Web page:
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  • #16
    Originally posted by tnedator View Post

    I did a google and found some images that show how interlacing works.



    So, the above shows how interlaced (480i sd or 1080i HD) works.
    One point of clarification I realized touched on, but might not have been completely clear on. With modern HD sets, all images are ALWAYS displayed progressive, meaning when there is an interlaced signal like 1080i, the TV set or Cable box ALWAYS converts that to a 1080p or 720p signal.

    Where the potential is for the 1080i signal to look worse than 720p, comes in the converting or deinterlacing. Some TVs and cable boxes have good deinterlacers, many do not. Some times consumers choose to have the wrong unit (TV vs. Cable box or vice versa) do the scaling and deinterlacing.

    Bottom line, both 720p and 1080i look very good. Both 720p and the higher resolution 1080p TV sets typically look very good (although higher resolution doesn't always mean better if it is a poor/cheap TV design) and most TV watchers could never even tell the difference between signals.
    The human body has two ends on it: one to create with and one to sit on. Sometimes people get their ends reversed. When this happens they need a kick in the seat of the pants. --- Theodore Roosevelt

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    • #17
      Originally posted by tnedator View Post
      One point of clarification I realized touched on, but might not have been completely clear on. With modern HD sets, all images are ALWAYS displayed progressive, meaning when there is an interlaced signal like 1080i, the TV set or Cable box ALWAYS converts that to a 1080p or 720p signal.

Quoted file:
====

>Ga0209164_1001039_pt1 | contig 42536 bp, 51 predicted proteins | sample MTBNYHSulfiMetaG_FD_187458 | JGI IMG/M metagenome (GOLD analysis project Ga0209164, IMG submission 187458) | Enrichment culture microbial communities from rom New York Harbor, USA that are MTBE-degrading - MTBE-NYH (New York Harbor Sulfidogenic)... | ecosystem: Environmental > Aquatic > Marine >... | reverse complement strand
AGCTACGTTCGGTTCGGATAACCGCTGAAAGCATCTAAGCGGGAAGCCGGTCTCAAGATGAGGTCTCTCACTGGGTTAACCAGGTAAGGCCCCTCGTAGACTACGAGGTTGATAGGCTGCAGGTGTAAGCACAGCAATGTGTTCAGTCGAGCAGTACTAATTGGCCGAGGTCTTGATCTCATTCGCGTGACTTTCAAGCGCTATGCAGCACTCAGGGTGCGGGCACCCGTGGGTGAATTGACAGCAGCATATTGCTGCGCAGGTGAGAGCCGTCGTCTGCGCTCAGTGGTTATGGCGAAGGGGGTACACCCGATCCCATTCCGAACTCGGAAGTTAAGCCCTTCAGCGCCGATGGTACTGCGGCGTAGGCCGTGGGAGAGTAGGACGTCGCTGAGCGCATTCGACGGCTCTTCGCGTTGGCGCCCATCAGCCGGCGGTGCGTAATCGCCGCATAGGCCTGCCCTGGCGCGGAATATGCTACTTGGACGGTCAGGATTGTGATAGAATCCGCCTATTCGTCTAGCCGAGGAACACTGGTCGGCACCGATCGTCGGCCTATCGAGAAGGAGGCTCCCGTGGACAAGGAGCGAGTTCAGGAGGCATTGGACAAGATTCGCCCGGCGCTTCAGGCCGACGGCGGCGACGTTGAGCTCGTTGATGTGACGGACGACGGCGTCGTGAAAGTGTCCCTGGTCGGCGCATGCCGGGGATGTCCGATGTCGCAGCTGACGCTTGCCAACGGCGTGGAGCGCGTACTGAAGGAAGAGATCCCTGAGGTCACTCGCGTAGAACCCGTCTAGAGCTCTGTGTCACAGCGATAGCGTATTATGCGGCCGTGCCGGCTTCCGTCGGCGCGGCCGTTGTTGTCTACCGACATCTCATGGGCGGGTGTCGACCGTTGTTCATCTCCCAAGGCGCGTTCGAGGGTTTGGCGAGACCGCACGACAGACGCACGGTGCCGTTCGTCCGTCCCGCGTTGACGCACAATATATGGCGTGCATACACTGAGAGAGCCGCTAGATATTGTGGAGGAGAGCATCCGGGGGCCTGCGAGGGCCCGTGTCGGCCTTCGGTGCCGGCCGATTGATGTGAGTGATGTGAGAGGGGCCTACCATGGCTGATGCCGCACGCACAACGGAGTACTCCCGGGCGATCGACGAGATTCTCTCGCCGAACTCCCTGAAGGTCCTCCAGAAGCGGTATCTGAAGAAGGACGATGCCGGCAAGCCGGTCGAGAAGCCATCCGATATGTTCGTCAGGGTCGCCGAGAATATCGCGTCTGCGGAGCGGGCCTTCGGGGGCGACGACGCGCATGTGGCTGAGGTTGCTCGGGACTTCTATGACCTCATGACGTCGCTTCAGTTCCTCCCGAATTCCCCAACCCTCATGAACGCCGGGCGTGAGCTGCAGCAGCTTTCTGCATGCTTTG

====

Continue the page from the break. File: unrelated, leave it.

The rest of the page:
Where the potential is for the 1080i signal to look worse than 720p, comes in the converting or deinterlacing. Some TVs and cable boxes have good deinterlacers, many do not. Some times consumers choose to have the wrong unit (TV vs. Cable box or vice versa) do the scaling and deinterlacing.

      Bottom line, both 720p and 1080i look very good. Both 720p and the higher resolution 1080p TV sets typically look very good (although higher resolution doesn't always mean better if it is a poor/cheap TV design) and most TV watchers could never even tell the difference between signals.
      Doesnt the 1080p go to 1080i

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      • #18
        Originally posted by Nick Budris View Post
        Doesnt the 1080p go to 1080i
        HD TV sets have resolutions of 1080p or 720p.

        HDTV signals are either 720p or 1080i.

        TVs have scalers/deinterlacers (converters) that will convert either 720p or 1080i into the resolution of the TV (1080p or 720p).

        In the case of 1080i going to 1080p, in 'theory' what should happen is there should be a slight 1/60th of a second before the image appears and the TV should hold the odd lines in memory from the first interlaced frame, and then when the second interlaced frame comes through, it would blend or stitch them together and display a progressive (the p in 720p) image. However, many TVs still use the old method of 'line doubling" where they take all the odd lines and interpolate (fancy word for a computer guessing) what the even lines 'should' be and display the odd lines and the interpolated even lines, and then the next frame would be all the actual even lines and interpolated odd lines, and so on.

        As time goes by, the equipment gets better, and the results of the deinterlacing improves, but only a 1080p signal (no HDTV broadcasts are currently 1080p) could be displayed on a 1080p TV without having to do some type of signal conversion.
        The human body has two ends on it: one to create with and one to sit on. Sometimes people get their ends reversed. When this happens they need a kick in the seat of the pants. --- Theodore Roosevelt

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        • #19
          Hey, thanks Reid, 69, NB, and tned. I will check this out sometime tonight.

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          • #20
            Originally posted by tnedator View Post